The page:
But if I went on to tell you that the company has a long history of producing durable mountain gear, and that they’ve expanded their original focus to include footwear for rock climbing, alpine hiking and adventure running, you’d be a bit more curious, right?
What if I continued to explain that the company has become one of the biggest supporters of ultrarunning over the past several years, sponsoring multiple race series and a team of elite trail runners? Or that they provide exclusive gear for the most hardcore mountaineers and high-altitude athletes all over the world? Or that the company’s shoes were worn by winners of this year’s Western States and Hardrock 100-Mile races? You’d definitely pay attention then, wouldn’t you?
Readers, meet La Sportiva.
Considering that the company is relatively novel to many trail runners out there, it’s remarkable to learn that La Sportiva has been around for more than 80 years. They originated, and are still headquartered, in a small mountain town at the foot of the Dolomites in northern Italy. (Reflecting their origins, it makes sense that La Sportiva very seldom uses the words “trail running” for their gear – they prefer the phrase “mountain running”.) It has remained a family business that passes expertise down from one generation to the next, while collaborating with its sponsored athletes to push the boundaries of innovation for high performance.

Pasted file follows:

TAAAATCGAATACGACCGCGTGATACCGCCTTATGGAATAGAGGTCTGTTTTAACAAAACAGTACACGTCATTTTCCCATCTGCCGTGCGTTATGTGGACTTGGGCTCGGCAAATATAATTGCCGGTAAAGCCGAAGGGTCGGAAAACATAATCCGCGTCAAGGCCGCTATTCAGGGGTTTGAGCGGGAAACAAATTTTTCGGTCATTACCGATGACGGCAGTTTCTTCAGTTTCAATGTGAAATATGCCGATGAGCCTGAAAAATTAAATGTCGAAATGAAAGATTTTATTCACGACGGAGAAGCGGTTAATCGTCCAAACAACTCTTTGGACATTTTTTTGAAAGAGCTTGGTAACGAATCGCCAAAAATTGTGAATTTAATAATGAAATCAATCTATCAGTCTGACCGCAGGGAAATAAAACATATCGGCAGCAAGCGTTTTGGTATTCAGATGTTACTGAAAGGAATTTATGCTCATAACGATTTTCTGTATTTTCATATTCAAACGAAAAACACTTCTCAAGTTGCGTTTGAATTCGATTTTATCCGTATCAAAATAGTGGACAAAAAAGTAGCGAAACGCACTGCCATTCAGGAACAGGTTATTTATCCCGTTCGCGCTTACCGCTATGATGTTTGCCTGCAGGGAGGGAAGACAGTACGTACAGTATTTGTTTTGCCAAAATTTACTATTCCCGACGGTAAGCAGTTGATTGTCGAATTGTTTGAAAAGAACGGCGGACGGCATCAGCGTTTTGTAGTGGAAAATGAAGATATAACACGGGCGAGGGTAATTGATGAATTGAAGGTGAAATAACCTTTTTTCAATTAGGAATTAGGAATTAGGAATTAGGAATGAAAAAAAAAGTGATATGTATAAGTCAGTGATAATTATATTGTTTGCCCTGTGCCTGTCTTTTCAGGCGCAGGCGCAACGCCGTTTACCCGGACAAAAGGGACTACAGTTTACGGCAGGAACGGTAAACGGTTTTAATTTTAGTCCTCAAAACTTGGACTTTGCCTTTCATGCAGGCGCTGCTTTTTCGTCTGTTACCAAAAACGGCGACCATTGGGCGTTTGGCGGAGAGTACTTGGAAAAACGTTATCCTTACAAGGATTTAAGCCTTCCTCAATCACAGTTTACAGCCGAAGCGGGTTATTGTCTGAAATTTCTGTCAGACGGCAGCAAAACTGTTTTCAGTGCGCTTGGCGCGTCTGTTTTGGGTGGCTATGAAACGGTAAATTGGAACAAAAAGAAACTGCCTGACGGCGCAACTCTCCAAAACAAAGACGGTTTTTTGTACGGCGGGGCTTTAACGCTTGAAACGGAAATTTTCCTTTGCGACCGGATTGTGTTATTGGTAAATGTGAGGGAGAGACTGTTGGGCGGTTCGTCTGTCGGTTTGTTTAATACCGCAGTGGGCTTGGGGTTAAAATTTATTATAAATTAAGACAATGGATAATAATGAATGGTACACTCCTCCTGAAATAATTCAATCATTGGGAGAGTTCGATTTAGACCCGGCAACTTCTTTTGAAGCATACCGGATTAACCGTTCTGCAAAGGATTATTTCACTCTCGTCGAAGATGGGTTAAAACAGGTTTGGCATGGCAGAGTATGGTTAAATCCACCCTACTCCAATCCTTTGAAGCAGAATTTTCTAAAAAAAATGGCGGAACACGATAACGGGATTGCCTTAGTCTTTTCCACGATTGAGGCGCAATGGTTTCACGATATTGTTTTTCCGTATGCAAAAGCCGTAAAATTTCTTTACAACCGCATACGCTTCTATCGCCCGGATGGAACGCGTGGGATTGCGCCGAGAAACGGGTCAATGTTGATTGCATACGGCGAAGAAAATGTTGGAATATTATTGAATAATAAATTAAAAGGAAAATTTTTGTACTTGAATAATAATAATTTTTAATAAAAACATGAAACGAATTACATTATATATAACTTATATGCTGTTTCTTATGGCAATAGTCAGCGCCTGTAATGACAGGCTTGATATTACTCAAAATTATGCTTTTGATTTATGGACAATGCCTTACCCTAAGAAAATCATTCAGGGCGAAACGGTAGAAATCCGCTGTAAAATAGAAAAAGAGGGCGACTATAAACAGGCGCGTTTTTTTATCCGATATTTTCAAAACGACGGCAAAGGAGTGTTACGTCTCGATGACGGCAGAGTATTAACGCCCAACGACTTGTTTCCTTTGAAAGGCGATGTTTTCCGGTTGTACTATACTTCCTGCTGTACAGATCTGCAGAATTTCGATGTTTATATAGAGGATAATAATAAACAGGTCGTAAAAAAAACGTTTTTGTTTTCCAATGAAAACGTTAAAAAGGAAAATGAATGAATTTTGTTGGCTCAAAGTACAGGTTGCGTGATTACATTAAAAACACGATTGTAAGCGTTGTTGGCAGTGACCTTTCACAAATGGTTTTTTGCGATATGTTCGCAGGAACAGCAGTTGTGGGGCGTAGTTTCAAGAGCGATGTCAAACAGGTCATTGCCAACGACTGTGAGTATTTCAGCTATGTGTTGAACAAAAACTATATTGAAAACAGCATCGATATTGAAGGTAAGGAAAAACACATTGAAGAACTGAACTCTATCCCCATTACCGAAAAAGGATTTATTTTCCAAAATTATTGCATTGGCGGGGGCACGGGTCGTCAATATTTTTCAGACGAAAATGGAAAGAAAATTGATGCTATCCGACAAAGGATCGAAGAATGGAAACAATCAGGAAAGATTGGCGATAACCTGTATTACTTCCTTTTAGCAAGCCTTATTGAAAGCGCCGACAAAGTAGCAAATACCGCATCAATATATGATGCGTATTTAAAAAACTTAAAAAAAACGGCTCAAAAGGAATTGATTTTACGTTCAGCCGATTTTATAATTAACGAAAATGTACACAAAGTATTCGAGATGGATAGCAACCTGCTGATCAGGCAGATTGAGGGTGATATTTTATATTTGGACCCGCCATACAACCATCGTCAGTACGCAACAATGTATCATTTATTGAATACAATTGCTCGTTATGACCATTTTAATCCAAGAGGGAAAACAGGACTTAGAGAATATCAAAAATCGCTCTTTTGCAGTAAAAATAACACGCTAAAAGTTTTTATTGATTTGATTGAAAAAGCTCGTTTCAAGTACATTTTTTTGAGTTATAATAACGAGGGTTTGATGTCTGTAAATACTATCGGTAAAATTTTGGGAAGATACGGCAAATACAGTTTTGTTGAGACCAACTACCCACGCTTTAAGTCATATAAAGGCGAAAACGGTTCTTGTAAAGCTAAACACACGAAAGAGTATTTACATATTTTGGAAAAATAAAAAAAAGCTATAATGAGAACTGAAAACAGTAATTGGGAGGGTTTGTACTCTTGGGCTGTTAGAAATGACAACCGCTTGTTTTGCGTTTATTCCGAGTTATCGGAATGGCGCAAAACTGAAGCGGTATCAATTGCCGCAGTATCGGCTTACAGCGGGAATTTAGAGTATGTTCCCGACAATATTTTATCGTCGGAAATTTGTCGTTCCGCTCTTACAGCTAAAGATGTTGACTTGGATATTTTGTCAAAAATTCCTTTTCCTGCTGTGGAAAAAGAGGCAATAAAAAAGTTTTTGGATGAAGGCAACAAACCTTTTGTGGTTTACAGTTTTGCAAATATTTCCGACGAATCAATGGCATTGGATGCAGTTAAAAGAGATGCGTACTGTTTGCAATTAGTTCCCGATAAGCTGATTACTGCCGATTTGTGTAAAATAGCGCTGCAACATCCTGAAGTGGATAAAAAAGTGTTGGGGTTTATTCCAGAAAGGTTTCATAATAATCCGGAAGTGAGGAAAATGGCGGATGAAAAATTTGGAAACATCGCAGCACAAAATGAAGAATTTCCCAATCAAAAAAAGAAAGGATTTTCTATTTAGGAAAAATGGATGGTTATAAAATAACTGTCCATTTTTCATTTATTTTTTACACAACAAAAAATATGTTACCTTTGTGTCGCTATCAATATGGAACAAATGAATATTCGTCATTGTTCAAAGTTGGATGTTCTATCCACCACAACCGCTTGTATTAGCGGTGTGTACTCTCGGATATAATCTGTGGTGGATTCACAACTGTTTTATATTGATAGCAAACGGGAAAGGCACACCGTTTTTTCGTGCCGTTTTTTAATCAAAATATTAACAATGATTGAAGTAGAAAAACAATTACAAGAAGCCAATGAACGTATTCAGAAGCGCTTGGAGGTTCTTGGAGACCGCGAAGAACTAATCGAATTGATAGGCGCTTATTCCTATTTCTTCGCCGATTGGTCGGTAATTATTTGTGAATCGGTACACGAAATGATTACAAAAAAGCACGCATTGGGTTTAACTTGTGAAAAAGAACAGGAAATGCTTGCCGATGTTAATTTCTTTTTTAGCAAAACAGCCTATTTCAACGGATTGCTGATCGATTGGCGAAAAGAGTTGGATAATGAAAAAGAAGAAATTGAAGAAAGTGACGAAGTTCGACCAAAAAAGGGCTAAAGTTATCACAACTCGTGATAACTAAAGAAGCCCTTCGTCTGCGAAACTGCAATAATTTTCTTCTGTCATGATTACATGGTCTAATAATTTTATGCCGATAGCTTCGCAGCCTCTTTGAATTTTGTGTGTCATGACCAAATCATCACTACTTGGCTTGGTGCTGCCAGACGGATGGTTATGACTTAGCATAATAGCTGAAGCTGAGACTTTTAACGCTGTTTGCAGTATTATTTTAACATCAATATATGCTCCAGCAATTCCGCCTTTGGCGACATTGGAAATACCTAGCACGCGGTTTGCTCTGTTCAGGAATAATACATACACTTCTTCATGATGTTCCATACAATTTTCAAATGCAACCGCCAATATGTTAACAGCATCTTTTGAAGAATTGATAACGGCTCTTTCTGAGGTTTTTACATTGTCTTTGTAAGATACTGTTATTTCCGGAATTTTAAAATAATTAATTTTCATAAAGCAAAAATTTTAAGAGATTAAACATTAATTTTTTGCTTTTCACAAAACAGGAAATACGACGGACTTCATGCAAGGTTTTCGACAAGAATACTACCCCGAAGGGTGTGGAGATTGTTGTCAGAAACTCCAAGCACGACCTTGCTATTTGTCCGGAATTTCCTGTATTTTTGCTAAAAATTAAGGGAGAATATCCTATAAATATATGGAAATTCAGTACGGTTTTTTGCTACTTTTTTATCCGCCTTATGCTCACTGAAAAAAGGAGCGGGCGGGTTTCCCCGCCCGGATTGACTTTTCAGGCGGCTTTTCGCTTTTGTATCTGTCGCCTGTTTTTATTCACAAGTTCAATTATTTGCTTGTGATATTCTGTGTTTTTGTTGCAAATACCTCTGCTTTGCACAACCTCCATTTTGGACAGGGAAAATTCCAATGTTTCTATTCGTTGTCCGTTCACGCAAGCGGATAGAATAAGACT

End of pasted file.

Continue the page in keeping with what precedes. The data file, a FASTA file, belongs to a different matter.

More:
They’re also a very generous company, as reflected in their extensive sponsorships (check that roster for this year's Western States women's champion and the Hardrock men's winner), promotional efforts (they even have two blogs!) and race series awards – especially at a time when many other companies are withdrawing or limiting financial support of amateur athletes. I’ve wanted to establish a relationship with LaSportiva for quite some time, so I was thrilled when I got the opportunity to review two different shoe models from their current line.
Today’s review features the Wildcat, which is billed as a stable, neutral shoe – and the most cushioned shoe in the LaSportiva line.
That description doesn’t mean the shoe is bulky – in fact, the immediate observation I had about both models (the Wildcat and the Crosslite, which will be reviewed next time) is how sleek and light they feel straight out of the box; they’re the shoe version of an Italian sports car. And it’s probably not a coincidence that LaSportiva shoes are endearingly nicknamed “Sporties” by runners who’ve used them. They trigger a primitive reaction of sorts - you put them on your feet, and you instantly feel like running fast.
The Wildcat weighs just 12oz, with a low profile around the ankle, and a slipper-like feel through the forefoot aided by an even-tension lacing system and a thin, breathable sockliner. I felt like I could run a 50K in these shoes right out the door – they were instantly comfortable and responsive without any breaking-in period. Adding to the lightweight feel of the shoes are AirMesh uppers, through which you can literally feel air moving with each stride. The AirMesh provides this cool ventilation while preventing dirt and debris from getting through to your socks.
Fortunately, being lightweight doesn’t sacrifice the shoe’s toughness. There’s a molded piece called a Transkinetic Heel Stabilizer at the back of the shoe to help with stability on rugged surfaces, and some rubber-dipped mesh for extra protection in vulnerable areas like the tip of the forefoot to keep clumsy runners from injuring themselves too often.